MartialInfo

martial art styles in Africa



Dambe (Nigeria)

Dambe was historically practiced by the Hausa butchers guild around harvest or festival time and was considered to be a test of bravery, a rite of passage for marriage, or preparation for war. The west African boxing style is extremely popular in Nigeria, southern Niger and Chad, where boxers fight with one hand. The boxers strong hand is covered in a wrap and called the spear. The other hand is free and called the shield. Kicking allowed as well. Each match has three rounds and the boxers must knock their opponent out within that time frame.



Engolo or Ngolo

Engolo is practiced around the Cunene river area in Southern Angola. Some historians have said that the fighting style is part of a rite of passage for young people in the tribes located in the area. This style relies on the movement of the legs. Kicking and leg sweeps are a vital part in taking down your opponent. It is believed that this style has been transported through the African diaspora in the form of Brazilian martial arts.

Evala wrestling (Togo)



Istunka (Somalia)

There is a festival in Afgooye, Somalia on the Somali new year where this mock fighting takes place. In years past, males used real weapons and put on armor to fight, however, now sticks are used. The current fighting style has been around since the 17th century during the Somalian Sultanate of Geledi.



Laamb Wrestling (Senegal)



Lutte Traditionnelle

Lutte Traditionnelle or traditional wrestling is a west African type of fighting that is commonly practiced in Nigeria, Senegal, Niger, Burkina Faso, Togo and Gambia. The goal of this form of wrestling is to get your opponent outside of a ring. They can also be knocked down. The sport has different variations that include punching in some countries. As the sport has grown, there have become more international competitions.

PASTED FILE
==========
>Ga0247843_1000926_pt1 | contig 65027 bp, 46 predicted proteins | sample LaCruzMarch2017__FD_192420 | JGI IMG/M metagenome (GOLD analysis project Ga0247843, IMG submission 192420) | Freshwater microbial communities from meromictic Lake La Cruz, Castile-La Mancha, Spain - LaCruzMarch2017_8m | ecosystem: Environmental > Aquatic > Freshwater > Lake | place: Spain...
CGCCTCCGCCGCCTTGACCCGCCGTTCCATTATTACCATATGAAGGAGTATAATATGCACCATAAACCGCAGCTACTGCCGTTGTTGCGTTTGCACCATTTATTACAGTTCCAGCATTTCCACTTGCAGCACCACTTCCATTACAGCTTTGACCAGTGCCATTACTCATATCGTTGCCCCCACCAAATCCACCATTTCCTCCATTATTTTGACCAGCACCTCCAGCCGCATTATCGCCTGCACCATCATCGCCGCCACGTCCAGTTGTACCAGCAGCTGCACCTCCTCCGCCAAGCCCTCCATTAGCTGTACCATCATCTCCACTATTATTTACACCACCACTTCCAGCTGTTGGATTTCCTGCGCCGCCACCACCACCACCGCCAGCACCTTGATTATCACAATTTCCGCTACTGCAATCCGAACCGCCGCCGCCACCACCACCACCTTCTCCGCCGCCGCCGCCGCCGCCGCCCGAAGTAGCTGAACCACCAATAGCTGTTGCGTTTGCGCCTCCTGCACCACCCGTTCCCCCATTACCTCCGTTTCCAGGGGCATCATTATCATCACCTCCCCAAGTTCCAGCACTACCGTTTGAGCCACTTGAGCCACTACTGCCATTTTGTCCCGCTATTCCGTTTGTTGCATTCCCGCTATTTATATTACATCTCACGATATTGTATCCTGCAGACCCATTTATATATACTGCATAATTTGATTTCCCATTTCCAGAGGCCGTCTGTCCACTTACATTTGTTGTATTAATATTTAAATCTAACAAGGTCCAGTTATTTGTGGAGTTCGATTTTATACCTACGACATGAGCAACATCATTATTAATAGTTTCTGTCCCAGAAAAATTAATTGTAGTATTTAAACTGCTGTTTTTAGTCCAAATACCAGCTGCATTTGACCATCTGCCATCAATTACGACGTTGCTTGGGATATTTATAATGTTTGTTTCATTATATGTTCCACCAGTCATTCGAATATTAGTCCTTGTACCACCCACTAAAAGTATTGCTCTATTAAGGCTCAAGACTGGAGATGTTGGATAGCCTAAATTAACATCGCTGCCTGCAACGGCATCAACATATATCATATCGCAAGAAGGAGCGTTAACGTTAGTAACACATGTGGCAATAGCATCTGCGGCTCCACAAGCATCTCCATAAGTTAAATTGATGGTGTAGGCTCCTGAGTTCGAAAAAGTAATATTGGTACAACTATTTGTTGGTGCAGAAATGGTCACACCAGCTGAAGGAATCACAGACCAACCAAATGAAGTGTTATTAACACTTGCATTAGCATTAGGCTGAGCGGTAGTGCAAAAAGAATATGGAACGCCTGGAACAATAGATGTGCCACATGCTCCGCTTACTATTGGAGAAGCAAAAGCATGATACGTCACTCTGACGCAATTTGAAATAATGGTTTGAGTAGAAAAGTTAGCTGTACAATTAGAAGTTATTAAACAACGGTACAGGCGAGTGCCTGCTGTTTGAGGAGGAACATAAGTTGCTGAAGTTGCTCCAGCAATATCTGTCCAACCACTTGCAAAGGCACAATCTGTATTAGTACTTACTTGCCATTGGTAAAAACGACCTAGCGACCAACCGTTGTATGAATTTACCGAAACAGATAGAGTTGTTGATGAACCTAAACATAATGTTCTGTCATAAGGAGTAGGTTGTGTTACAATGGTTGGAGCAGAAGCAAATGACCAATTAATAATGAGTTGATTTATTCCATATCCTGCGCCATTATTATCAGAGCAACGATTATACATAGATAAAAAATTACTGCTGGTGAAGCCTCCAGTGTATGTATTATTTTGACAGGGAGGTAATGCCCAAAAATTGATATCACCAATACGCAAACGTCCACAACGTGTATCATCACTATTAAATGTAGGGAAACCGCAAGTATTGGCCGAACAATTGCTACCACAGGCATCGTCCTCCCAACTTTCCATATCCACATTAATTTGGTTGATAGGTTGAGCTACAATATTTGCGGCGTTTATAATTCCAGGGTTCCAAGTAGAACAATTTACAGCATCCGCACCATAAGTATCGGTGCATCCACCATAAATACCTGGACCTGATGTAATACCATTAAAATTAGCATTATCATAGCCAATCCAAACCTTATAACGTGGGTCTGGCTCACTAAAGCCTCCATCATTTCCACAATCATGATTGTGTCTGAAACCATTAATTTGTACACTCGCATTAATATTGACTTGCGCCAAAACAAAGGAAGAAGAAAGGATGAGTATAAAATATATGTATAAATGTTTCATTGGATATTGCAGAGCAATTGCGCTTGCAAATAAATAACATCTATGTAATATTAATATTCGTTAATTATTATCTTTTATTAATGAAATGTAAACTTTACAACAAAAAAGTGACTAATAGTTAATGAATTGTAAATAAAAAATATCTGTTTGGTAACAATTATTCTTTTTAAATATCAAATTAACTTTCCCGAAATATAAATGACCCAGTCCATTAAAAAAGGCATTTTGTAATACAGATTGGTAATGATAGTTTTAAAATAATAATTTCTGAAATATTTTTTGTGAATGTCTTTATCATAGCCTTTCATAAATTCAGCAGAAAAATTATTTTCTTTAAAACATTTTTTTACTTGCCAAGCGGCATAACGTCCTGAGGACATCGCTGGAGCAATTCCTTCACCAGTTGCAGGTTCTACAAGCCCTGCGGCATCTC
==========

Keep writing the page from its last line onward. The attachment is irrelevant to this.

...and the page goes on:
Moraingy (Madagascar)



Musangwe (South Africa)

Musangwe is a South African form of bare fist fighting and boxing. The Venda people, which includes various cultural groups, have been practicing this martial art for centuries. The fights have taken place in the Chifude Valley since its inception.



Nguni Stick Fighting (South Africa)



Nuba fighting (Sudan)

The popular style of wrestling comes from south Sudan. The Nuba people have been wrestling for centuries and like other forms of wrestling, the objective is to get your opponent on their back. Historically, wrestlers would fight naked but now it is more common to fight in shorts and t-shirts. The younger wrestlers are trained by former champions, creating a system of community and sharing of talents. Most of the tournaments occur during planting and harvesting festivals.



Surma stickfighting (Ethiopia)



Tahtib (Ancient Egypt)

This stick-fighting martial art originates in north Africa and dates back to the Old Kingdom of ancient Egypt or Kemet. The reliefs from the archaeological site of Abusir shows the stick dance in detail. The fighters used a four-foot stick called an Asa, Asaya, Assaya, or Nabboot while they performed to music. This fighting style was instrumental in the training of the Egyptian soldiers, along with archery and wrestling. Far south of the Nile is Ethiopia, home to the aggressive stick fighting art of the Suri people, reports Vice. This style of fighting can be seen in a variety of geographic areas.



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